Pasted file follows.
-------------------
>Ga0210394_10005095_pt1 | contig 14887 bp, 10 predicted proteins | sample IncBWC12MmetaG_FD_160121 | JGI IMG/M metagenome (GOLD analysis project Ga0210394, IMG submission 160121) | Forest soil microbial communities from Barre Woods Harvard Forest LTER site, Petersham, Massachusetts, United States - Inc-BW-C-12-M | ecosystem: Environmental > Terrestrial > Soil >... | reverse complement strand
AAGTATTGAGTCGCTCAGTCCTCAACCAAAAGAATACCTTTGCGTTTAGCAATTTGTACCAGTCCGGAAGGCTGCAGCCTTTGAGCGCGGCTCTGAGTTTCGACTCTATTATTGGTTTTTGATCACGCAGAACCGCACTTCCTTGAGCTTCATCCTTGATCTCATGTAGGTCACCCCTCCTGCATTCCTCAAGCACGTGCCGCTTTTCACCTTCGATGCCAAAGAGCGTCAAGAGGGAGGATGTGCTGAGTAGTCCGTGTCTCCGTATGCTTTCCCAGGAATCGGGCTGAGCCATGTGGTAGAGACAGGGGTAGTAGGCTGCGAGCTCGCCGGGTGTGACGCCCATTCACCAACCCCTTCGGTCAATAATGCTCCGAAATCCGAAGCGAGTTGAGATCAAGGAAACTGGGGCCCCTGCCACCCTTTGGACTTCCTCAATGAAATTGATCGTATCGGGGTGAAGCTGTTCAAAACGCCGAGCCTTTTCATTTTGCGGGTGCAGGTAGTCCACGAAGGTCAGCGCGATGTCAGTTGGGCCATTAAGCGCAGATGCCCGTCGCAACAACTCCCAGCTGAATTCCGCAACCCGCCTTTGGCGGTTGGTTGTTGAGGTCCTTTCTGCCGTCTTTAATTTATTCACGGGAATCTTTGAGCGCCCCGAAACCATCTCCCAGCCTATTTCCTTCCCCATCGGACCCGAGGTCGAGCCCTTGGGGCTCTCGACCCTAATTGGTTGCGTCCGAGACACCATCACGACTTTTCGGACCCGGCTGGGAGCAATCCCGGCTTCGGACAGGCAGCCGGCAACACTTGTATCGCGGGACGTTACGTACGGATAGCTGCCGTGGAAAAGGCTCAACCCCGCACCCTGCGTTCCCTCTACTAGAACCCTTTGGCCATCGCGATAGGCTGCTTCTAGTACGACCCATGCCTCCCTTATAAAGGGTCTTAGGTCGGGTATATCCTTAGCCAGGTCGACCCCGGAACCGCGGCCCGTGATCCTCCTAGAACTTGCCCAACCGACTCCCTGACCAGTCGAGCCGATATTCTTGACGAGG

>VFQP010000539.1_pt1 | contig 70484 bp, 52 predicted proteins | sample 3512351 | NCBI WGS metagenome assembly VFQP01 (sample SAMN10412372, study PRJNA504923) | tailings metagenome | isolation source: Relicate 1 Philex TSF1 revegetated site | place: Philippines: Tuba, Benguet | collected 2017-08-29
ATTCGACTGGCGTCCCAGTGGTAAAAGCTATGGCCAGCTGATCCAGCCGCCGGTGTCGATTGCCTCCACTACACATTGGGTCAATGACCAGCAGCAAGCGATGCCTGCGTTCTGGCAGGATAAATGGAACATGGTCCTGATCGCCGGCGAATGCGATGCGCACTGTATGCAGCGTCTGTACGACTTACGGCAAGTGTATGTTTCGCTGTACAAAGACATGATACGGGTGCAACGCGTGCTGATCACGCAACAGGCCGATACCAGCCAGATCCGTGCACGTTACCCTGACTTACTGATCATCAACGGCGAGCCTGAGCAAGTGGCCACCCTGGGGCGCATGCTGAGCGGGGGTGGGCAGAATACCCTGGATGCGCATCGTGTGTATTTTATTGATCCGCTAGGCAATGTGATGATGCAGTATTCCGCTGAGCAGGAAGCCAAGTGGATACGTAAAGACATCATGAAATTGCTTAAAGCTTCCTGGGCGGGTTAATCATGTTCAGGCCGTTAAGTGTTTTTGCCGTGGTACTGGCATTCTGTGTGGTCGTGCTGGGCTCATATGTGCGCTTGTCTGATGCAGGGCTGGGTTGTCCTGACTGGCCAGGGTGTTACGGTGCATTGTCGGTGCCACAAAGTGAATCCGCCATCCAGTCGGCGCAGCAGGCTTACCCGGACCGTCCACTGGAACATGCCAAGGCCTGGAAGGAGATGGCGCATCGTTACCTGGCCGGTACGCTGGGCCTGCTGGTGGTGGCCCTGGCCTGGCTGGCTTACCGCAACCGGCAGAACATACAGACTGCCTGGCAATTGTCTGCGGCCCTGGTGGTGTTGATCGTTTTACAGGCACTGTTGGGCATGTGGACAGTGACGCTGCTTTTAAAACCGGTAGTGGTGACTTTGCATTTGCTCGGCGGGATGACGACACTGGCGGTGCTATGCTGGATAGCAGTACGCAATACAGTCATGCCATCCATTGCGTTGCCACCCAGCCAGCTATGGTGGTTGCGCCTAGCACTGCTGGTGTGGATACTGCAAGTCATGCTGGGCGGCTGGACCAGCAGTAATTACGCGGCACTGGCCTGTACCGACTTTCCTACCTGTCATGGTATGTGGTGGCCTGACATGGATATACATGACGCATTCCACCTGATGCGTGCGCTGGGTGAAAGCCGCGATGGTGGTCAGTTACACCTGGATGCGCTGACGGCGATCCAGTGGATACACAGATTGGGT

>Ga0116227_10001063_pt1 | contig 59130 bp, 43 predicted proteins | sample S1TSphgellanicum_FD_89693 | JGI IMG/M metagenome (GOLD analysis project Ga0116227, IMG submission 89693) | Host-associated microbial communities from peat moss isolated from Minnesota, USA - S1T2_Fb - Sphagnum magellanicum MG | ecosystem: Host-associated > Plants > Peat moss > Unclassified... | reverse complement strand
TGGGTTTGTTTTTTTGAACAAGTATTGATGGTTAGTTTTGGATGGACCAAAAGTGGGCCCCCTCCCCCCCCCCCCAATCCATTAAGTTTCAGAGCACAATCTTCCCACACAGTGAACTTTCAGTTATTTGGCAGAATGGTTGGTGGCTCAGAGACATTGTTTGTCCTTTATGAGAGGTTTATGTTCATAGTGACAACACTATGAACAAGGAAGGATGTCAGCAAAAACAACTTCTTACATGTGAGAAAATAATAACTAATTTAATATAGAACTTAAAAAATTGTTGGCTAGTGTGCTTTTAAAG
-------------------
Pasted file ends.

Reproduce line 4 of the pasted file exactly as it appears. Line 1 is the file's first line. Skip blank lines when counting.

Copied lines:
ATTCGACTGGCGTCCCAGTGGTAAAAGCTATGGCCAGCTGATCCAGCCGCCGGTGTCGATTGCCTCCACTACACATTGGGTCAATGACCAGCAGCAAGCGATGCCTGCGTTCTGGCAGGATAAATGGAACATGGTCCTGATCGCCGGCGAATGCGATGCGCACTGTATGCAGCGTCTGTACGACTTACGGCAAGTGTATGTTTCGCTGTACAAAGACATGATACGGGTGCAACGCGTGCTGATCACGCAACAGGCCGATACCAGCCAGATCCGTGCACGTTACCCTGACTTACTGATCATCAACGGCGAGCCTGAGCAAGTGGCCACCCTGGGGCGCATGCTGAGCGGGGGTGGGCAGAATACCCTGGATGCGCATCGTGTGTATTTTATTGATCCGCTAGGCAATGTGATGATGCAGTATTCCGCTGAGCAGGAAGCCAAGTGGATACGTAAAGACATCATGAAATTGCTTAAAGCTTCCTGGGCGGGTTAATCATGTTCAGGCCGTTAAGTGTTTTTGCCGTGGTACTGGCATTCTGTGTGGTCGTGCTGGGCTCATATGTGCGCTTGTCTGATGCAGGGCTGGGTTGTCCTGACTGGCCAGGGTGTTACGGTGCATTGTCGGTGCCACAAAGTGAATCCGCCATCCAGTCGGCGCAGCAGGCTTACCCGGACCGTCCACTGGAACATGCCAAGGCCTGGAAGGAGATGGCGCATCGTTACCTGGCCGGTACGCTGGGCCTGCTGGTGGTGGCCCTGGCCTGGCTGGCTTACCGCAACCGGCAGAACATACAGACTGCCTGGCAATTGTCTGCGGCCCTGGTGGTGTTGATCGTTTTACAGGCACTGTTGGGCATGTGGACAGTGACGCTGCTTTTAAAACCGGTAGTGGTGACTTTGCATTTGCTCGGCGGGATGACGACACTGGCGGTGCTATGCTGGATAGCAGTACGCAATACAGTCATGCCATCCATTGCGTTGCCACCCAGCCAGCTATGGTGGTTGCGCCTAGCACTGCTGGTGTGGATACTGCAAGTCATGCTGGGCGGCTGGACCAGCAGTAATTACGCGGCACTGGCCTGTACCGACTTTCCTACCTGTCATGGTATGTGGTGGCCTGACATGGATATACATGACGCATTCCACCTGATGCGTGCGCTGGGTGAAAGCCGCGATGGTGGTCAGTTACACCTGGATGCGCTGACGGCGATCCAGTGGATACACAGATTGGGT